It is very important for physicians to correctly diagnose the underlying cause of ingrown eyelash in order to provide appropriate treatment and prevent further complications that may eventually lead to blindness [1, 7].

Treatment for Ingrown Eyelash

Home Remedies

  • Pluck the ingrown eyelash with tweezers. But eyelashes regrow within weeks so this is not a permanent solution to the problem.
  • Rinse your eyelid with warm water to open up the pores and remove the protein plug that blocks it, thereby decreasing the inflammation. You may also soak a clean towel to warm water and place it over the eye for 10-15 minutes. Do this 3-4 times a day.
  • Cold compress can also decrease the swelling.
  • Contact lenses were used by some to prevent the eyelashes from directly rubbing the eye.
  • Use eyelash curler to take the tips of your eyelashes away from the eyeball [3, 4, 8, 9].

Medical Treatment

  • Artificial tears or ointments partially relieve eye irritation.
  • Azithromycin prevents post-surgical trichiasis.
  • Doxycycline prevents recurrence trichiasis due to trachoma or surgical trauma.

Surgical Management

  • Epilation or removal of the hair through its root is a temporary remedy for this eyelash problem because eventually, the eyelashes will regrow. However it becomes shorter and thicker. This poses more irritation to the eyes so this remedy is not the best treatment.
  • Electrolysis of eyelashes may work but this causes unnecessary eye pain. It makes use of heat and electric current to remove the eyelashes and hair follicles.
  • Cryoablation is performed if there is only a small area of ingrown eyelash. Freeze and thaw cycle is used throughout the procedure. Complications include scarring and displaced eyelid.
  • Radiofrequency ablation involves permanent removal of the eyelashes and hair follicles either through the slit lamp or through surgery under local anesthesia.
  • Argon laser ablation is also effective but expensive.
  • Ruby laser treatment is beneficial for patients with low pain tolerance and is very good with symptomatic relief of trichiasis.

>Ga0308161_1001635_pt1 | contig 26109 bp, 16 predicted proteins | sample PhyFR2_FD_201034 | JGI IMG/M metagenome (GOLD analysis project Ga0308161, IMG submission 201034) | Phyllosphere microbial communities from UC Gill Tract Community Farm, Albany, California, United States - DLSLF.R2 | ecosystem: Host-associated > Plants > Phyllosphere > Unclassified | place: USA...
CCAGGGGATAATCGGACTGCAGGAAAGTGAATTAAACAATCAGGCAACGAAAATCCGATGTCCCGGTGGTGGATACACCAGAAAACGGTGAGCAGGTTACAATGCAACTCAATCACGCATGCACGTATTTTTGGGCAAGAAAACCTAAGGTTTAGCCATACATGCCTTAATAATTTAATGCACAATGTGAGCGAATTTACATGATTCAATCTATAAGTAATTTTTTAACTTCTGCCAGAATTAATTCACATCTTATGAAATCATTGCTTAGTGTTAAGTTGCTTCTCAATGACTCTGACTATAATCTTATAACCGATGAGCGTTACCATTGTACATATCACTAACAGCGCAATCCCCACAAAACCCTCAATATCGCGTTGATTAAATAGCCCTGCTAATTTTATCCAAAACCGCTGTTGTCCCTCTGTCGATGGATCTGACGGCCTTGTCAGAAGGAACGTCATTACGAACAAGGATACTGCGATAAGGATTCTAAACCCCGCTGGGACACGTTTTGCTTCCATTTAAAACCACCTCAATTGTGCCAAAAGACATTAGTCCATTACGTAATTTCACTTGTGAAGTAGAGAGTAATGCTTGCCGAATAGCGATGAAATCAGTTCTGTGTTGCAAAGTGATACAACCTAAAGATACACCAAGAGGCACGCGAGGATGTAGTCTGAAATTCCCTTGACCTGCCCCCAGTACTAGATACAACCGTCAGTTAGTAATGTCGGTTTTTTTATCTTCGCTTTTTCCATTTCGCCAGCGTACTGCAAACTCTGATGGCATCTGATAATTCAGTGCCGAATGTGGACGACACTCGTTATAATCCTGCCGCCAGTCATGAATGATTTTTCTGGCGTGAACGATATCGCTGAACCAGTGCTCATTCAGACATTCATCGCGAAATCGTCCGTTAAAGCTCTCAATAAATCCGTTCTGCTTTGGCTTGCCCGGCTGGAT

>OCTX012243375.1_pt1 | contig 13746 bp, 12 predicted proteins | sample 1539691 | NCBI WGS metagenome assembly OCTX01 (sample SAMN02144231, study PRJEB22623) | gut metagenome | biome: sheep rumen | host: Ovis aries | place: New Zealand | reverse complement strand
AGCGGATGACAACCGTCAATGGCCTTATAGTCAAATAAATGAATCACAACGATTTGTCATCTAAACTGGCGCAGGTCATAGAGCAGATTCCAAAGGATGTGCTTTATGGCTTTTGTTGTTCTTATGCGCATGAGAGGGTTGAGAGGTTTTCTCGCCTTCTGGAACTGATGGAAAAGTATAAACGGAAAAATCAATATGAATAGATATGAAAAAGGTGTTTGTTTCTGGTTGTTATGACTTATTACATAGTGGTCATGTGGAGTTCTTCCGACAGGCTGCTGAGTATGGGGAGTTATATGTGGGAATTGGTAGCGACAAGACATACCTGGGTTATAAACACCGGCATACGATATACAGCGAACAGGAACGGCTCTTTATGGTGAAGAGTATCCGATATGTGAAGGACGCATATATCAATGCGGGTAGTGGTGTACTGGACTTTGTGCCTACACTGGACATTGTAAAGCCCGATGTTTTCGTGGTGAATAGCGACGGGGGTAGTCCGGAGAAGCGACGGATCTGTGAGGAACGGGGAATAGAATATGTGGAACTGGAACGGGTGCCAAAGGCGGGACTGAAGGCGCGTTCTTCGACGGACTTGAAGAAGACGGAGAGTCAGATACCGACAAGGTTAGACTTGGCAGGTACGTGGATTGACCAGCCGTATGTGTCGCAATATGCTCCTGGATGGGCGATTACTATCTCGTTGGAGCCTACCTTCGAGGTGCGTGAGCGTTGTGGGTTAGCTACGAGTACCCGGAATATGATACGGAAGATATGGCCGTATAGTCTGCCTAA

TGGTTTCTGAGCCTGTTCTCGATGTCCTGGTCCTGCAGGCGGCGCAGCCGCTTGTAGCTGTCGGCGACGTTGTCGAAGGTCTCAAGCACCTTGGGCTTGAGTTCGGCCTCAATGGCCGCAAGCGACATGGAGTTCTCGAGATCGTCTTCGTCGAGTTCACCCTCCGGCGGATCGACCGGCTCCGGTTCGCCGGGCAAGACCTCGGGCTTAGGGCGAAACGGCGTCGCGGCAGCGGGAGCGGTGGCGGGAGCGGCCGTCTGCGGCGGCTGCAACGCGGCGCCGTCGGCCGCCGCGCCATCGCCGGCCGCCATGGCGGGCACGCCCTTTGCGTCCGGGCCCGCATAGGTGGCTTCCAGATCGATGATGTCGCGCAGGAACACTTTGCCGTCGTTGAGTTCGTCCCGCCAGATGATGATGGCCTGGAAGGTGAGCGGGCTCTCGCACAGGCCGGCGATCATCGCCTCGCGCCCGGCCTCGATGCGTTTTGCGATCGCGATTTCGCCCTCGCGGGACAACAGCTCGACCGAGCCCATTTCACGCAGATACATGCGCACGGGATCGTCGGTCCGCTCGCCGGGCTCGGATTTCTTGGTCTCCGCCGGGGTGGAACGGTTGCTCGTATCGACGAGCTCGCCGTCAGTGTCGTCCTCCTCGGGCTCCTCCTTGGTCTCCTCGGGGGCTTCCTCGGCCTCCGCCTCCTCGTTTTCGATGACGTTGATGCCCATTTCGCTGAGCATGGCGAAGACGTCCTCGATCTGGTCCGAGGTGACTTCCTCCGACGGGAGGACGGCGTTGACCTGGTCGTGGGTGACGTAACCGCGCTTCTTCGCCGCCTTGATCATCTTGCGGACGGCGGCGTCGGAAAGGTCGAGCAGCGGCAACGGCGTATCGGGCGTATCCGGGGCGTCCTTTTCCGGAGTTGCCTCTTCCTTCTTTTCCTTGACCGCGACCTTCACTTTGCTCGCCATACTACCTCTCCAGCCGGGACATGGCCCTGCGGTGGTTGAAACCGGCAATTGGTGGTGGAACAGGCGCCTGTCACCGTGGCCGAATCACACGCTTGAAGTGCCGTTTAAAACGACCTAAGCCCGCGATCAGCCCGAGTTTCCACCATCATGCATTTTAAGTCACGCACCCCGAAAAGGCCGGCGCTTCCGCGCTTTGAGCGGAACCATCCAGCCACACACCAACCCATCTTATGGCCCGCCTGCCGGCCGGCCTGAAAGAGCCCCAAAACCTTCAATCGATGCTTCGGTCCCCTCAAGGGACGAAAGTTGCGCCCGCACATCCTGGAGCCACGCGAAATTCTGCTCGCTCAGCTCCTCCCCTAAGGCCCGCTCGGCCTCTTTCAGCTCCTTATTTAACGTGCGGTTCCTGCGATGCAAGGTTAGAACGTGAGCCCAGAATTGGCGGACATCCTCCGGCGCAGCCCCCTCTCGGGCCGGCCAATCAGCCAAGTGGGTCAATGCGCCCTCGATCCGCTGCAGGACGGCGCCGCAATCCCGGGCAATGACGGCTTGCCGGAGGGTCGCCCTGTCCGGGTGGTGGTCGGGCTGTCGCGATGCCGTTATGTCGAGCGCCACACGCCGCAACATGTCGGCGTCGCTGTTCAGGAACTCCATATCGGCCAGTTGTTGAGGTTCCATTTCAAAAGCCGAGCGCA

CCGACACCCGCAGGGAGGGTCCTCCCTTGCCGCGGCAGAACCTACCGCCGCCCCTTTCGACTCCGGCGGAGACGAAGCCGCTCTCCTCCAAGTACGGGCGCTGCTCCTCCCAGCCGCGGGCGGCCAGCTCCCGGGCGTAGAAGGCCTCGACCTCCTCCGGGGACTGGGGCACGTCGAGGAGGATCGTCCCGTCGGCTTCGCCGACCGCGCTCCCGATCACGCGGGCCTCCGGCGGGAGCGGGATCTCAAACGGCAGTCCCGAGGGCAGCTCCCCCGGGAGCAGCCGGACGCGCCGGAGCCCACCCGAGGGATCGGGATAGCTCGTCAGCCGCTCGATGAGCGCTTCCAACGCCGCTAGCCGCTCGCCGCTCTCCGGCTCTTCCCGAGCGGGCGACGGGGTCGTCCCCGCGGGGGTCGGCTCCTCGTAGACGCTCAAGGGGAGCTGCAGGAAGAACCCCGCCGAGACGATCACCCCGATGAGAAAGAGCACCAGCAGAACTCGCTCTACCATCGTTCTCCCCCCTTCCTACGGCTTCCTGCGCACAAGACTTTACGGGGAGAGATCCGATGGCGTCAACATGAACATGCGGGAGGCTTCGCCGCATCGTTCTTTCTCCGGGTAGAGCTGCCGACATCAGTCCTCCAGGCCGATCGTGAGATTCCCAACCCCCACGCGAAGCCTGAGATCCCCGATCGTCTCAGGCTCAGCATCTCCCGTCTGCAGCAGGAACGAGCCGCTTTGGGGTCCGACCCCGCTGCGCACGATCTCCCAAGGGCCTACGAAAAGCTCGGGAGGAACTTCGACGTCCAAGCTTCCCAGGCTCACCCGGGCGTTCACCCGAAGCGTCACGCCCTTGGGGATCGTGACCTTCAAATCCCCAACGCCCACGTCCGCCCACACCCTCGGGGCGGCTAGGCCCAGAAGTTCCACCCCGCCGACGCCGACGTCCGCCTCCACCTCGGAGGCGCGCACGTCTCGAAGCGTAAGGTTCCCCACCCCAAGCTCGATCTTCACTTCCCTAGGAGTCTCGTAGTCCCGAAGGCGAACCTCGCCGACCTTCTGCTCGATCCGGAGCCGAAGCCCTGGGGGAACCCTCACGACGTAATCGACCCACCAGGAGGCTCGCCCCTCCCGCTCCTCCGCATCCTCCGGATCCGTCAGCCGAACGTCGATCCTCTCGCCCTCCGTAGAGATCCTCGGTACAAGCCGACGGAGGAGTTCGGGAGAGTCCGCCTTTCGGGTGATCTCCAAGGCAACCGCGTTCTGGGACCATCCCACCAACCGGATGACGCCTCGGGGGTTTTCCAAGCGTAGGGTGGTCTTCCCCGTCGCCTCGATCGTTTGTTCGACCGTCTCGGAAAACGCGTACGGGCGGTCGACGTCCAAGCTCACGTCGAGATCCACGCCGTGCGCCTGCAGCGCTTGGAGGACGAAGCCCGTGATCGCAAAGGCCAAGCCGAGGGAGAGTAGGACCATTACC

• If there is a small area of ingrown eyelash, surgical excision of full-thickness eyelid in a pentagonal wedge is considered. Closing is like suturing an eyelid laceration. Lax eyelid can be a complication of this kind of excision.
  • Wies procedure is the treatment for diffuse ingrown eyelashes wherein a horizontal incision is made 3.5mm away from the eyelid and the incisions made to the sides of the affected eyelid are sutured away from the eyeball. [1, 2, 4, 6, 8]

References

  1. Onofrey BE, Skorin L, Holdeman NR. Ocular Therapeutics Handbook 3rd edition. Lippincott Williams & Wilkins. 2011.
  2. Medscape. Available from: http://emedicine.medscape.com/article/1213321-treatment#showall
  3. Eye Care Problems. Available from: http://eyecareproblems.com/2009/06/ingrown-eyelashes-trichiasis/
  4. University Hospital Southampton. NHS Foundation Trust. Available from: http://www.uhs.nhs.uk/Media/Controlleddocuments/Patientinformation/Eyes/IngrowingLashes(Trichiasis)-patientinformation.pdf
  5. Roy FH. Master Techiniques in Ophthalmic Surgery 2nd edition. Jaypee Brothers Medical Publishers. 2015.
  6. Virginia Eye Center. Available from: http://vaeyecenter.com/caring-for-your-eyes/common-eye-diseases/trichiasis/
  7. Wright KW & Spiegel PH. Pediatric Ophthalmology and Strabismus 2nd edition. Springer Science+Business Media New York. 2003.
  8. How to Get Rid of my Ingrown Eyelash. Available from: http://www.ehow.com/how_5695497_rid-ingrown-eyelash.html
  9. Symptoms Of Ingrown Eyelash: Causes And How To Get Rid Of It? Available from: http://www.tandurust.com/eye-health/ingrown-eyelash-how-to-get-rid-of.html

Published on May 1st, 2016 by under Diseases and Conditions.
Article was last reviewed on April 9th, 2017.